So far, you have made several important resolutions. You’ve promised that you would commit to doing better this year, that you would achieve better health, that you would perfect a financially valuable skill, and that you would make yourself a more interesting (and interested) person. That’s a good start. Today, we’re going to focus on your business/career goals. What is your ultimate ambition? To become CEO of the business you are working for now? To have your own business? To be a great teacher/doctor/lawyer?

Think in terms of business/career objectives. What exactly do you want to accomplish? Is there some financial target you’d like to meet? Or is there a specific role you want to play? Some recognition you’d like to win? My overall business goal last year was financial. I gave myself the objective of earning a certain amount of income. It was quite a lot of money, but not arbitrary or fantastic. It was based on business I was already doing and plans that had already been made.

It wasn’t my No. 1 goal for the year — you may remember that I changed my priorities (in terms of my four Life Goals) in the middle of the summer — but it was important. I’m happy to say that I was able to achieve it despite its secondary status by using a little trick I invented just after I decided it wouldn’t be my top priority. Here’s the trick: Every day, early in the morning, as I spent my 15 minutes thinking about and planning my priorities, I’d force myself to come up with one significant thing to do that would significantly advance my overall business goals. It couldn’t be just any “urgent” thing. It had to be something important and relevant — some specific action that would directly advance my overall business goals. Sometimes, it was forcing myself to have a difficult conversation. Sometimes, it was writing a memo to push along a key project. Sometimes, it was having a meeting that needed desperately to be held. And sometimes, it involved numbers.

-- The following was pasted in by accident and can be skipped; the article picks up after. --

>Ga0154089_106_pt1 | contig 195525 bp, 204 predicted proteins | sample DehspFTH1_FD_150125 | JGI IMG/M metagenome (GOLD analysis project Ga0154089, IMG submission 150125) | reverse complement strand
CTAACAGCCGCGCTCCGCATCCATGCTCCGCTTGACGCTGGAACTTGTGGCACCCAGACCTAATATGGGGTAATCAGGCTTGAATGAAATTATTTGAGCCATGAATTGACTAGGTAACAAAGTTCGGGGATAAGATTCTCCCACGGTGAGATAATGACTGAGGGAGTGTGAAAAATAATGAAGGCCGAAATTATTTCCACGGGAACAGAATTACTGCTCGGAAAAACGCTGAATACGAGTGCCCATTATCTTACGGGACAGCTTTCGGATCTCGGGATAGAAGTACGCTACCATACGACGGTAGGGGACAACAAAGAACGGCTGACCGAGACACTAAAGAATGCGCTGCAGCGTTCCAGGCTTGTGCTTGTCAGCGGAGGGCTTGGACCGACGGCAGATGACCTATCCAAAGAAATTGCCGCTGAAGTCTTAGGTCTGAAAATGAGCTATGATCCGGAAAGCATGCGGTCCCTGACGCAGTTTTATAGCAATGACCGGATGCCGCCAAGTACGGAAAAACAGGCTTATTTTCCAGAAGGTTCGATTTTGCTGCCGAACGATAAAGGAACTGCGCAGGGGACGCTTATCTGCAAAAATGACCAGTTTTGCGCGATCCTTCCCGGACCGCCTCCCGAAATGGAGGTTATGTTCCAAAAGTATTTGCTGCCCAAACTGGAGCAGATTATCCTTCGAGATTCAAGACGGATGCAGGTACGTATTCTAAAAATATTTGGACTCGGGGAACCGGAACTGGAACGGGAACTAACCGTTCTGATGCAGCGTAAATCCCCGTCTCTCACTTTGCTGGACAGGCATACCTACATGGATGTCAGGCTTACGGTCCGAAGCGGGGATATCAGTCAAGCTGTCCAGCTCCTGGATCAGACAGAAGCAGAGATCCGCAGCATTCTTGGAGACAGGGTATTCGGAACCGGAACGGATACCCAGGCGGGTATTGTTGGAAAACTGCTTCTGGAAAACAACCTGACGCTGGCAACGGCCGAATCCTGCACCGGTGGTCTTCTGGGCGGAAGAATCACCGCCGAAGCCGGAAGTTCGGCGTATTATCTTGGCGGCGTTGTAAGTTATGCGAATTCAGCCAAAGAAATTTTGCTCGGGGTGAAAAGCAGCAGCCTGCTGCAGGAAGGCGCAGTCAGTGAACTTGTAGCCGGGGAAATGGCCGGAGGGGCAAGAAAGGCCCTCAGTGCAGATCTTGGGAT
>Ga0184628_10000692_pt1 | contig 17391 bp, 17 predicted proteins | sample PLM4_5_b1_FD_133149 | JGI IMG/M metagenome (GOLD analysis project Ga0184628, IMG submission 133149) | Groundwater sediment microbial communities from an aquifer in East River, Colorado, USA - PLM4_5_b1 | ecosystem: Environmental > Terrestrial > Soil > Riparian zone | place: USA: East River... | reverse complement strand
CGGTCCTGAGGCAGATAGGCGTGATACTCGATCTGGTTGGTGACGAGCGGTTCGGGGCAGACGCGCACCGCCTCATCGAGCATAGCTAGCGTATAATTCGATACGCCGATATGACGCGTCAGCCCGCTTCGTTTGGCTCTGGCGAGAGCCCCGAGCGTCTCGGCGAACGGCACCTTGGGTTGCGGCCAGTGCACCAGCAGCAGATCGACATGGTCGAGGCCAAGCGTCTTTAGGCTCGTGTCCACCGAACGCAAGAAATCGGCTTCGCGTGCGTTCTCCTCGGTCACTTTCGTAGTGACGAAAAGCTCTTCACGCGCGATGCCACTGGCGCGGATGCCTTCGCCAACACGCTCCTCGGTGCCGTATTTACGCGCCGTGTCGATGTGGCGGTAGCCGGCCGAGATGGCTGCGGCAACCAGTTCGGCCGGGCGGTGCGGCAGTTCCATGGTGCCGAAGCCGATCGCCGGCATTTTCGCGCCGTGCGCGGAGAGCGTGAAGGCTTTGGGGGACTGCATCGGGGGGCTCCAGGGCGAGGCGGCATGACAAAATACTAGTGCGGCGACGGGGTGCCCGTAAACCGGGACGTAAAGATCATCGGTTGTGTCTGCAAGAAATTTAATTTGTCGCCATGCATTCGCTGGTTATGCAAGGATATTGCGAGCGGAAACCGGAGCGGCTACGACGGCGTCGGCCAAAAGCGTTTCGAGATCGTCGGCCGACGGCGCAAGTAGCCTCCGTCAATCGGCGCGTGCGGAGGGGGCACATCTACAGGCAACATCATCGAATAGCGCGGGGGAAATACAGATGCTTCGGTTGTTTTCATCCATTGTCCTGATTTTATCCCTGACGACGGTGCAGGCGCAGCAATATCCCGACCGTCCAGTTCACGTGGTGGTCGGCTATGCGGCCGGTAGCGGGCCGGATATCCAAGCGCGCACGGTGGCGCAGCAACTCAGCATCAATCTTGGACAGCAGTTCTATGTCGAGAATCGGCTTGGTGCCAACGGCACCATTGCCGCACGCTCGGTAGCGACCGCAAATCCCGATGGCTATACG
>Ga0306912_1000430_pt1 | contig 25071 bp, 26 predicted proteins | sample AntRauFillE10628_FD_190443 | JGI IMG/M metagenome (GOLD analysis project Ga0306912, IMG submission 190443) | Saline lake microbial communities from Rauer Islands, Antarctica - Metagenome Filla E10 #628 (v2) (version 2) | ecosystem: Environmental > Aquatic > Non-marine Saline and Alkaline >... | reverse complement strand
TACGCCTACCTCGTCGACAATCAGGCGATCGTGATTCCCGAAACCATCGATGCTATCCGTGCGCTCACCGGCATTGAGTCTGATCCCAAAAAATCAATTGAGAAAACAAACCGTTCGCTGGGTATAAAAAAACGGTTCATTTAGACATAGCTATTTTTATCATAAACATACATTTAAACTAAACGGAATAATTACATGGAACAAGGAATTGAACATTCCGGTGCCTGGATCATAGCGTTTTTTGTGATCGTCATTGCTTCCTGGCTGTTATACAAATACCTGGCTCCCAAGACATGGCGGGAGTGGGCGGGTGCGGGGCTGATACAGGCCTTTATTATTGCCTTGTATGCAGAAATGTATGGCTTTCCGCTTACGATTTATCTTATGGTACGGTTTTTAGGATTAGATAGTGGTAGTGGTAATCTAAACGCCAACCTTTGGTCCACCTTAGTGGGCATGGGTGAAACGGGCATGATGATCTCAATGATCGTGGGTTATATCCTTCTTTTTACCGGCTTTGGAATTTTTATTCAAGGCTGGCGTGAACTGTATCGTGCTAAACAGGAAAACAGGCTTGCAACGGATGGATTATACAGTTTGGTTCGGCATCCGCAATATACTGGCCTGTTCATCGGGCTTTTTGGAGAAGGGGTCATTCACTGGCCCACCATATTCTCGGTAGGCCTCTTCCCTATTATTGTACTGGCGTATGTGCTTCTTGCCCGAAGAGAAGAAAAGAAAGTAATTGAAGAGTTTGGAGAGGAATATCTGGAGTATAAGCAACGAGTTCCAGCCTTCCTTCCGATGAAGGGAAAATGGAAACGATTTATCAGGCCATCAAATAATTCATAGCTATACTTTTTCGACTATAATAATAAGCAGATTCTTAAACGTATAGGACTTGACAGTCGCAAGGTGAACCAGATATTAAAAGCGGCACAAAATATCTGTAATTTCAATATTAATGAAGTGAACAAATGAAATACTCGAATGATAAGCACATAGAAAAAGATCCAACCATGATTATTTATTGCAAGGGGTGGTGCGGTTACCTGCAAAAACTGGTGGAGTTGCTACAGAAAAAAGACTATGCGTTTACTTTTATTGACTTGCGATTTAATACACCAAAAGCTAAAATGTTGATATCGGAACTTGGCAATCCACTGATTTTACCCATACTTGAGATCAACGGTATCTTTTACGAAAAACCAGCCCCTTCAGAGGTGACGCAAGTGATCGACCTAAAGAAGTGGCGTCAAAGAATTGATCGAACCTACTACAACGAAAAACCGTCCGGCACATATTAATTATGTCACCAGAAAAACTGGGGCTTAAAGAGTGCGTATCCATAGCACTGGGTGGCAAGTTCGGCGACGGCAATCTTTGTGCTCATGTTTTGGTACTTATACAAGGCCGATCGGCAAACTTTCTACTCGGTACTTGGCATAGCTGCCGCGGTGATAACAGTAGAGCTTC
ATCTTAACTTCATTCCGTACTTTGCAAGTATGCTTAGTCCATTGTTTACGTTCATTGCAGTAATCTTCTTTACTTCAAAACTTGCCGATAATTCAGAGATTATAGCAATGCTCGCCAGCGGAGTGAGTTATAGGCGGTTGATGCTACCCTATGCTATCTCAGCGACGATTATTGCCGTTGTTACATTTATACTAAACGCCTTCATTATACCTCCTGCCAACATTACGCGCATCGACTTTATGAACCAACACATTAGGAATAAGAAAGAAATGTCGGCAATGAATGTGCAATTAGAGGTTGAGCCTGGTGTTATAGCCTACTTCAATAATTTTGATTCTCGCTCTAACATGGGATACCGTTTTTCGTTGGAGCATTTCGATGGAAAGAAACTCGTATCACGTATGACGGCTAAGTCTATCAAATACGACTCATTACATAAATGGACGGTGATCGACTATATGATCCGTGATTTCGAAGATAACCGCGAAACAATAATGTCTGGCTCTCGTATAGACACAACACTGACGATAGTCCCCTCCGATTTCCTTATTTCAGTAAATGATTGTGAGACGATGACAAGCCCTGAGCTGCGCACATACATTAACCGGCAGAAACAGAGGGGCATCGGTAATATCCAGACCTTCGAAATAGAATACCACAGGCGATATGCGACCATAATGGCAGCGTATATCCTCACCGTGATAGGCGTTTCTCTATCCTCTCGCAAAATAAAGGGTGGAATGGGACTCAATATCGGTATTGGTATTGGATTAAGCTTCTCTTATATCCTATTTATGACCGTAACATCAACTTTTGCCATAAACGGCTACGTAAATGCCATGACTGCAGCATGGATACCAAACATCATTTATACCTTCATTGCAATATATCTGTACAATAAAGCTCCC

Generally, it fell into the Important but Not Urgent category — and it almost always took at least a half-hour to accomplish. Some days, I had to spend five or 10 minutes coming up with a viable idea. But it was always worthwhile. It made a big difference. Day by day and week by week, I pushed the big, moneymaking projects forward. Goals that might have taken a year to achieve in “the old days” were done and finished in a matter of months this year. Tasks that could have lingered for weeks a year ago were done in days. The bottom line: Despite a worse-than-expected economy and all sorts of challenging disappointments, I reached and exceeded (by a considerable margin) all of my major business goals this year — and I credit this little technique with a lot of my success.

[Ed. Note.  Mark Morgan Ford was the creator of Early To Rise. In 2011, Mark retired from ETR and now writes the Palm Beach Letter. His advice, in our opinion, continues to get better and better with every essay, particularly in the controversial ones we have shared today. We encourage you to read everything you can that has been written by Mark.]

Mark Morgan Ford

Mark Morgan Ford was the creator of Early To Rise. In 2011, Mark retired from ETR and now writes the Wealth Builders Club. His advice, in our opinion, continues to get better and better with every essay, particularly in the controversial ones we have shared today. We encourage you to read everything you can that has been written by Mark.